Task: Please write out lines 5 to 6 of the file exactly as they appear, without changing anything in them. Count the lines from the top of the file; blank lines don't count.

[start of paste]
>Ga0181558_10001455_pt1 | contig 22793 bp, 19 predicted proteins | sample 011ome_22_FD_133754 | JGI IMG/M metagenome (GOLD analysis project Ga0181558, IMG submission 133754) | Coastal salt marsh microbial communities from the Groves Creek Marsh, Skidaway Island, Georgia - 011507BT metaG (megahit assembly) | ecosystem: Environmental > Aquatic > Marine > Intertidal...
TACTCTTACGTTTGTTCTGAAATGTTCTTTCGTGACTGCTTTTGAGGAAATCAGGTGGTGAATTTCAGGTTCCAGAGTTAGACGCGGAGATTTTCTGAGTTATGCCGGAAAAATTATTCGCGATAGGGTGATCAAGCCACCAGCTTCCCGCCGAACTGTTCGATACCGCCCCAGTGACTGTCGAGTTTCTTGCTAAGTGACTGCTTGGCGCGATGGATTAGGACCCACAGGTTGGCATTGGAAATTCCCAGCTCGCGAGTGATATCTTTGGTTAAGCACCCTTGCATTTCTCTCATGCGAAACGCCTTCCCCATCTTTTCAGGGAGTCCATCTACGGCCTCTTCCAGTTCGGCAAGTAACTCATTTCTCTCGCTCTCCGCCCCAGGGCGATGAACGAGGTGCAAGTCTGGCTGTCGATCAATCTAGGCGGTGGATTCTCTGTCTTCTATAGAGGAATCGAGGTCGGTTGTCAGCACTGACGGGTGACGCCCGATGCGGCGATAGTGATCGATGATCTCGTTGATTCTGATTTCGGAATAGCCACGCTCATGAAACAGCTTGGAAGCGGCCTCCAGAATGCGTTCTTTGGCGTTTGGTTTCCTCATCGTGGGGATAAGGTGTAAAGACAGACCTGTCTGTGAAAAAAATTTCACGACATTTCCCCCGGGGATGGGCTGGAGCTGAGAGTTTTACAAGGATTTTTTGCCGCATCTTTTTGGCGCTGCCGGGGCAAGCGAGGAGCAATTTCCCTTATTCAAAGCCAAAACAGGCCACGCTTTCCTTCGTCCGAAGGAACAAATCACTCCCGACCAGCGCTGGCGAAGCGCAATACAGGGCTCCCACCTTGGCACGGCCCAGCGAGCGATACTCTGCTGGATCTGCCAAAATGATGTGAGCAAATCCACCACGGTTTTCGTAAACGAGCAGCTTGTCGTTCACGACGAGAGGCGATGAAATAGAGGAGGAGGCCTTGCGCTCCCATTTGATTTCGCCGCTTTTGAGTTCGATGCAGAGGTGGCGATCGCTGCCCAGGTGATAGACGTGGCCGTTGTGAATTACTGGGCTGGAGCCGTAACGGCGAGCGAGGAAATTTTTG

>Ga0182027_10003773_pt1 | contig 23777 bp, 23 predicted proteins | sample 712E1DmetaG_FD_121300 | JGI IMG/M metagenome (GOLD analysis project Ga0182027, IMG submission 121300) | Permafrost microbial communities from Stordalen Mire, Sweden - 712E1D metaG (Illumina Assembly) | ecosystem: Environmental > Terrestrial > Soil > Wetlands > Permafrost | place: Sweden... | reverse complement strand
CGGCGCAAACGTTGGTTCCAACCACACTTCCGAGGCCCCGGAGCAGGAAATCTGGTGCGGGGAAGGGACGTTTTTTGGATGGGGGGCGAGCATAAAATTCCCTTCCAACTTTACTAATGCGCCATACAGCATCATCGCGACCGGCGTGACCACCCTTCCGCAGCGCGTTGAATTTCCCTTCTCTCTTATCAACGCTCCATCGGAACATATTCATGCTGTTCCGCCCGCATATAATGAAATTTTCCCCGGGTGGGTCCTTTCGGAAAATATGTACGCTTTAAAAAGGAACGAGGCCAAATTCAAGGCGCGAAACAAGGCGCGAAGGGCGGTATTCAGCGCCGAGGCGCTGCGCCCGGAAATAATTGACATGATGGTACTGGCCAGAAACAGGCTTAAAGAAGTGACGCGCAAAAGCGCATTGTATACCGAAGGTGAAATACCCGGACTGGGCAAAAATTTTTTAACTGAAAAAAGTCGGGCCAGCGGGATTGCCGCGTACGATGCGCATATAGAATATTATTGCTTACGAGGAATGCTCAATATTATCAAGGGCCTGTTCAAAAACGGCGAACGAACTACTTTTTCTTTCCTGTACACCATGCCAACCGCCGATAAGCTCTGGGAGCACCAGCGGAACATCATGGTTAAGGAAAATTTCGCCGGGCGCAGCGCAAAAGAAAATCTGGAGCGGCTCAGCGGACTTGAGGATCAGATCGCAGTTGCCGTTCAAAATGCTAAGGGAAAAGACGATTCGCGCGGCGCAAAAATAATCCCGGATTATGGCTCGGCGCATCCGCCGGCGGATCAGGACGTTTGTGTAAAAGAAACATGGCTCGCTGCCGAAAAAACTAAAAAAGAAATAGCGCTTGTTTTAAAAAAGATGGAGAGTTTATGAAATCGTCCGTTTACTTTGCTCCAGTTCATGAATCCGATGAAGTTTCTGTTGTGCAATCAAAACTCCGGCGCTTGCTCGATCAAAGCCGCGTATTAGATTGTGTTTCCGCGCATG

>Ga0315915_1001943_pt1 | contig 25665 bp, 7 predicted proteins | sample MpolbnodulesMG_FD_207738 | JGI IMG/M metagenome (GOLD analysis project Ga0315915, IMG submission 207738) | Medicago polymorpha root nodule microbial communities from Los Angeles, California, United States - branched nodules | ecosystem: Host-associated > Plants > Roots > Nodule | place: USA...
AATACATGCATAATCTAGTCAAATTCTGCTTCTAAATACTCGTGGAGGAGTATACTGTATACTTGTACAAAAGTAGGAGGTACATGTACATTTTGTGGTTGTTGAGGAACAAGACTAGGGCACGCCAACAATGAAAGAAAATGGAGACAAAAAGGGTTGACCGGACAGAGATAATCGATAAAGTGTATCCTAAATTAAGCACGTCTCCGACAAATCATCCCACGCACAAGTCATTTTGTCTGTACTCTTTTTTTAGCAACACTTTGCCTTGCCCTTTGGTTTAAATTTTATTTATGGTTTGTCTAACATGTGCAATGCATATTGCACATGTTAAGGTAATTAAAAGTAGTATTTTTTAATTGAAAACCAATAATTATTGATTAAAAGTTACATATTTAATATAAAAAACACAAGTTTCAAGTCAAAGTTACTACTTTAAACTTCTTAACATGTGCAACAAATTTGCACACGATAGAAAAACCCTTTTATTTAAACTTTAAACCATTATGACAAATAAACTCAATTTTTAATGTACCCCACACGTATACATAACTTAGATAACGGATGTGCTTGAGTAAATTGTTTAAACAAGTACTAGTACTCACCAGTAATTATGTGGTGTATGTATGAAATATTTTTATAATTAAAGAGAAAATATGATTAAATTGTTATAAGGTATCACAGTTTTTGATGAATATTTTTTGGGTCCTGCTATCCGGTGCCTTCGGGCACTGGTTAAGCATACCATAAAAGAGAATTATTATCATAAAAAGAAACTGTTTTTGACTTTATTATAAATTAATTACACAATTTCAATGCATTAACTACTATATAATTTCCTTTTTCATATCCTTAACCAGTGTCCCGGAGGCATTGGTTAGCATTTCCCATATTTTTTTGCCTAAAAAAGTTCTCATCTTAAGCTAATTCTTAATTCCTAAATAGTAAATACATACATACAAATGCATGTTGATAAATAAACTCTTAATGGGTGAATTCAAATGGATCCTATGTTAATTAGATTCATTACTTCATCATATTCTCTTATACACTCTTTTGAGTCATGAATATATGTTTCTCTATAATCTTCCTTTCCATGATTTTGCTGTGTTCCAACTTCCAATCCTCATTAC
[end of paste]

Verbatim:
>Ga0315915_1001943_pt1 | contig 25665 bp, 7 predicted proteins | sample MpolbnodulesMG_FD_207738 | JGI IMG/M metagenome (GOLD analysis project Ga0315915, IMG submission 207738) | Medicago polymorpha root nodule microbial communities from Los Angeles, California, United States - branched nodules | ecosystem: Host-associated > Plants > Roots > Nodule | place: USA...
AATACATGCATAATCTAGTCAAATTCTGCTTCTAAATACTCGTGGAGGAGTATACTGTATACTTGTACAAAAGTAGGAGGTACATGTACATTTTGTGGTTGTTGAGGAACAAGACTAGGGCACGCCAACAATGAAAGAAAATGGAGACAAAAAGGGTTGACCGGACAGAGATAATCGATAAAGTGTATCCTAAATTAAGCACGTCTCCGACAAATCATCCCACGCACAAGTCATTTTGTCTGTACTCTTTTTTTAGCAACACTTTGCCTTGCCCTTTGGTTTAAATTTTATTTATGGTTTGTCTAACATGTGCAATGCATATTGCACATGTTAAGGTAATTAAAAGTAGTATTTTTTAATTGAAAACCAATAATTATTGATTAAAAGTTACATATTTAATATAAAAAACACAAGTTTCAAGTCAAAGTTACTACTTTAAACTTCTTAACATGTGCAACAAATTTGCACACGATAGAAAAACCCTTTTATTTAAACTTTAAACCATTATGACAAATAAACTCAATTTTTAATGTACCCCACACGTATACATAACTTAGATAACGGATGTGCTTGAGTAAATTGTTTAAACAAGTACTAGTACTCACCAGTAATTATGTGGTGTATGTATGAAATATTTTTATAATTAAAGAGAAAATATGATTAAATTGTTATAAGGTATCACAGTTTTTGATGAATATTTTTTGGGTCCTGCTATCCGGTGCCTTCGGGCACTGGTTAAGCATACCATAAAAGAGAATTATTATCATAAAAAGAAACTGTTTTTGACTTTATTATAAATTAATTACACAATTTCAATGCATTAACTACTATATAATTTCCTTTTTCATATCCTTAACCAGTGTCCCGGAGGCATTGGTTAGCATTTCCCATATTTTTTTGCCTAAAAAAGTTCTCATCTTAAGCTAATTCTTAATTCCTAAATAGTAAATACATACATACAAATGCATGTTGATAAATAAACTCTTAATGGGTGAATTCAAATGGATCCTATGTTAATTAGATTCATTACTTCATCATATTCTCTTATACACTCTTTTGAGTCATGAATATATGTTTCTCTATAATCTTCCTTTCCATGATTTTGCTGTGTTCCAACTTCCAATCCTCATTAC